The adoption tax credit is offered to help offset some of the expensive costs that occur during the adoption process. Taxpayers who adopted or started the adoption process in 2020 should take note of the rules that are paired with the adoption tax credit.
According to the IRS (irs.gov/newsroom), this special tax credit is a possibility for taxpayers who have fulfilled or began the process of adoption in 2020. To better understand the tax credit and if it’s applicable to your tax filings, refer to the following overview:
- The maximum adoption credit taxpayers can claim on their 2020 tax return is $14,300 per eligible child.
- There are income limits that could affect the amount of the credit.
- Taxpayers should complete Form 8839: Qualified Adoption Expenses. They use this form to figure how much credit they can claim on their tax return.
- An eligible child must be younger than 18. If the adopted person is older, they must be physically or mentally unable to take care of themselves.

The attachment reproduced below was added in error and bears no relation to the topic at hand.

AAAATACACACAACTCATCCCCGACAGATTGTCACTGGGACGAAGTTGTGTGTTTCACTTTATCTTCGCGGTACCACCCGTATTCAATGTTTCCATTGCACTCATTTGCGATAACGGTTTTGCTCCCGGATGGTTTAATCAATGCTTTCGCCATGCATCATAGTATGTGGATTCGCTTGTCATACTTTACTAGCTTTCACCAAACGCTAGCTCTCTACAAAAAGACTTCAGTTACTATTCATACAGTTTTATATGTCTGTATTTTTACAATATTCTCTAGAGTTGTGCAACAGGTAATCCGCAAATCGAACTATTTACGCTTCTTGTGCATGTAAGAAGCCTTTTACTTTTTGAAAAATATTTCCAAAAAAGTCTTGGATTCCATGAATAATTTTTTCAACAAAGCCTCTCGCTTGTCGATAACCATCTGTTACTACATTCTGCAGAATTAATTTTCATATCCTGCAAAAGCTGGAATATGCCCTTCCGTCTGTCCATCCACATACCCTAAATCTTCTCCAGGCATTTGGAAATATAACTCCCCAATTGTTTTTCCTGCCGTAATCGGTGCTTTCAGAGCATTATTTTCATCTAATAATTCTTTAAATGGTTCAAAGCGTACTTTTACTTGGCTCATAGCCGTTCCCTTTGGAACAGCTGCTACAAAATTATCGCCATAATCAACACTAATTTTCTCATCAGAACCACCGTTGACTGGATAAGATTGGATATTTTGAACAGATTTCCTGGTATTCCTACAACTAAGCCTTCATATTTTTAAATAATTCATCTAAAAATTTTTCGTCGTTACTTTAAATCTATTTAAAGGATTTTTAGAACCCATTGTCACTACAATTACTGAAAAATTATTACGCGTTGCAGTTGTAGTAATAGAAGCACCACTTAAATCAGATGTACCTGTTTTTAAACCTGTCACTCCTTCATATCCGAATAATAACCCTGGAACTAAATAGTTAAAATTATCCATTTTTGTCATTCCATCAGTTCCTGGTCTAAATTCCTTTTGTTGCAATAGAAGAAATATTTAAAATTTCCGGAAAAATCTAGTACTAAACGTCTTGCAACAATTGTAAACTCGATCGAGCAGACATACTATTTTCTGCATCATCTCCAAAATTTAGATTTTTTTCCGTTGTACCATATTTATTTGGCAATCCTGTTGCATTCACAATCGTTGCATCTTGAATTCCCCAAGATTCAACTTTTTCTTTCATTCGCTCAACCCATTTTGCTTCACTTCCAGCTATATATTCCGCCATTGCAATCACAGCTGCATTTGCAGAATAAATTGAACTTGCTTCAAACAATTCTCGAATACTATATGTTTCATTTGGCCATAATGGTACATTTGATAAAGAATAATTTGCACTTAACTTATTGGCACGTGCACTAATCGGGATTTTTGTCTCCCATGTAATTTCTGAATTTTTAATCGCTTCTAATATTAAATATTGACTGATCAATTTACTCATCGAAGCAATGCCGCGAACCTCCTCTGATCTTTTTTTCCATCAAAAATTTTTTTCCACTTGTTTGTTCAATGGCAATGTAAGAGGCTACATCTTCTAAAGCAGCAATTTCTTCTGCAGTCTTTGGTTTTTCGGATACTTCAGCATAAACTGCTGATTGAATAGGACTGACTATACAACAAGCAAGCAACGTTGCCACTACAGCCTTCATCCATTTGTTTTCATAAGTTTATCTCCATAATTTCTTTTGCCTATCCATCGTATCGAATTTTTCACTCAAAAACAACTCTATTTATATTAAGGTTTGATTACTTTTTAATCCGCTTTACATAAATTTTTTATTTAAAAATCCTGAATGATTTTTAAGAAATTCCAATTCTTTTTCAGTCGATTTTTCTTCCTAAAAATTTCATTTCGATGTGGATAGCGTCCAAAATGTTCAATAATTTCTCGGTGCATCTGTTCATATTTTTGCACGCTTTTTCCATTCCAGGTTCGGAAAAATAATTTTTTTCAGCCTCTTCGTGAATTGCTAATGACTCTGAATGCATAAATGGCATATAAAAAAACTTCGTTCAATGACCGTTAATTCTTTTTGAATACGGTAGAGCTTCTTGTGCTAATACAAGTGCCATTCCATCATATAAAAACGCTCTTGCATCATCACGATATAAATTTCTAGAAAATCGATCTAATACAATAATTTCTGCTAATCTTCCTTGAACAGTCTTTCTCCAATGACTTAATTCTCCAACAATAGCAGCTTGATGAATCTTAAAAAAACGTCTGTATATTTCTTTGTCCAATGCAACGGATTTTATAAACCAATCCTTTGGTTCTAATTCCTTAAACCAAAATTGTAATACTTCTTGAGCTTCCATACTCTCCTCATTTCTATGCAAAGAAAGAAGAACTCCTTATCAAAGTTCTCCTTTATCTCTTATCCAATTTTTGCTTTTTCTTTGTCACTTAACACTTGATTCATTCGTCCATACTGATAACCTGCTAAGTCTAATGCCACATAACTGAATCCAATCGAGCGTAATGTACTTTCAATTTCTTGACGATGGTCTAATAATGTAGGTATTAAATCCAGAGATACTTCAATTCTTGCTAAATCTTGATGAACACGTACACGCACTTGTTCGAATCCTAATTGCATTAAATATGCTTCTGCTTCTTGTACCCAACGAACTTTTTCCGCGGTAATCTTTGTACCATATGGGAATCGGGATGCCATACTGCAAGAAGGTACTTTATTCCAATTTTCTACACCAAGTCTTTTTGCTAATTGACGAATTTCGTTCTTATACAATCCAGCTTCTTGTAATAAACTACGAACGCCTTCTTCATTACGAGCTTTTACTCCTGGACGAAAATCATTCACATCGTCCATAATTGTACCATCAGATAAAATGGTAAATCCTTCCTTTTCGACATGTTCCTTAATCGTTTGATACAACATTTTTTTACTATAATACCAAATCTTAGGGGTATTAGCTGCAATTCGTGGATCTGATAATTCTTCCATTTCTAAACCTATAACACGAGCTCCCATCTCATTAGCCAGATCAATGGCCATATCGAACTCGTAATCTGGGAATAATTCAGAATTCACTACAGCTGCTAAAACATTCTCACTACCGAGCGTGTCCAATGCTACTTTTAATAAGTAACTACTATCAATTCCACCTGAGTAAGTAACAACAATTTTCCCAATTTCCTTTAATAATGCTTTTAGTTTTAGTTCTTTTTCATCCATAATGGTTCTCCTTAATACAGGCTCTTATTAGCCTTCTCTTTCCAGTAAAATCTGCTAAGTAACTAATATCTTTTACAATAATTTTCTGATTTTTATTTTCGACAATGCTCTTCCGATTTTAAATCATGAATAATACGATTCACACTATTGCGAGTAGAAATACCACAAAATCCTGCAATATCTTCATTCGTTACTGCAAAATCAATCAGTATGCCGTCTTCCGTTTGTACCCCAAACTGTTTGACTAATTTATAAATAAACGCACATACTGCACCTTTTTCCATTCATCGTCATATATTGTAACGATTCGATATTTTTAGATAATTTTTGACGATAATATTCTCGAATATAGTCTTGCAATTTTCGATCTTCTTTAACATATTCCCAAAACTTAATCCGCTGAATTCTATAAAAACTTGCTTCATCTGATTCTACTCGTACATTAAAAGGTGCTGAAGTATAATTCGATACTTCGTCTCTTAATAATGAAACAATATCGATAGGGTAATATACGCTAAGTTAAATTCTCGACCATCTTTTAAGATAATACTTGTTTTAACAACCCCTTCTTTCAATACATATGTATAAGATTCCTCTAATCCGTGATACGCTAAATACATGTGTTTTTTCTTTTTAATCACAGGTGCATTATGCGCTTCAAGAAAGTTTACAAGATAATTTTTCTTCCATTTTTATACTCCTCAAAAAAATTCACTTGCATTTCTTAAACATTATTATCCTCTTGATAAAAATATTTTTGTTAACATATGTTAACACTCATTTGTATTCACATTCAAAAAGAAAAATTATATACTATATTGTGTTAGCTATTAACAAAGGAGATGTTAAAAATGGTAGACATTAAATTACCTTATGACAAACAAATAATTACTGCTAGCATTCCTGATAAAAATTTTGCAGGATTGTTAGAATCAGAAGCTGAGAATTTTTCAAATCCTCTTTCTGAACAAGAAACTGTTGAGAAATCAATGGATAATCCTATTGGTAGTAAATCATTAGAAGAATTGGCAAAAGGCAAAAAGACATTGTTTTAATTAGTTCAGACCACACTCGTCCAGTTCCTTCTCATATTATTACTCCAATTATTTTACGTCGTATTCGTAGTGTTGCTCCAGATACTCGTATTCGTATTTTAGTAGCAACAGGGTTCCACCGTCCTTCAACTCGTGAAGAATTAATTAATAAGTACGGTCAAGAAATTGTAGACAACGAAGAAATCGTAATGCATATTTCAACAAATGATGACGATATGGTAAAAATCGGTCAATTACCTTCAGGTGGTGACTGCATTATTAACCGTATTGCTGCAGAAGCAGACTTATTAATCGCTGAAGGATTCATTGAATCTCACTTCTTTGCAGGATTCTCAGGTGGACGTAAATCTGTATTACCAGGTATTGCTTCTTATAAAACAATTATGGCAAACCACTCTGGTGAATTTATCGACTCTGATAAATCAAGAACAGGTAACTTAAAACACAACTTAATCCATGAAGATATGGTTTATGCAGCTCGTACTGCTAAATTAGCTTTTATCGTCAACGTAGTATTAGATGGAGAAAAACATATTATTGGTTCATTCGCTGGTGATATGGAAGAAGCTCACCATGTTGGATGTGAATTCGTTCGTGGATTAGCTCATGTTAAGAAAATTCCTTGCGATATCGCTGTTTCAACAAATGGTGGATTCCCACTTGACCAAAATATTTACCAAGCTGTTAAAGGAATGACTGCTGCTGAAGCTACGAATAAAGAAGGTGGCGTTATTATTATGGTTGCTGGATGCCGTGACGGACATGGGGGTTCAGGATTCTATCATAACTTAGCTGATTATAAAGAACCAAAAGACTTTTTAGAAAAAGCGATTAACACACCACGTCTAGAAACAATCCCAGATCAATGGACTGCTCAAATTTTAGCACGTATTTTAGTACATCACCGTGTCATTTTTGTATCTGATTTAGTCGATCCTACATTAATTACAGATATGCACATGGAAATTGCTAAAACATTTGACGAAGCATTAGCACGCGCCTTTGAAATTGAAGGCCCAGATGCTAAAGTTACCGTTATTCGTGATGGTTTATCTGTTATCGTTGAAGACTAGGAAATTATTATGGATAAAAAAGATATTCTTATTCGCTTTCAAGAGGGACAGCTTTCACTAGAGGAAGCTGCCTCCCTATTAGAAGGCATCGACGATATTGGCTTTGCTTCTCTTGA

- This credit is non-refundable. This means the amount of the credit is limited to the taxpayer’s taxes due for 2020. Any credit leftover from their owed 2020 taxes can be carried forward for up to five years.
- Qualified expenses include:
- Reasonable and necessary adoption fees.
- Court costs and legal fees.
- Adoption related travel expenses like meals and lodging.
- Other expenses directly related to the legal adoption of an eligible child.
- If the taxpayer and someone other than a spouse each paid qualified adoption expenses to adopt the same child, the $14,300 credit must be divided between the two of them.
- Expenses may also qualify even if the taxpayer pays them before an eligible child is identified. For example, some future adoptive parents pay for a home study at the beginning of the adoption process. These parents can claim the fees as qualified adoption expenses.
- Qualified adoption expenses don’t include costs paid by a taxpayer to adopt their spouse’s child.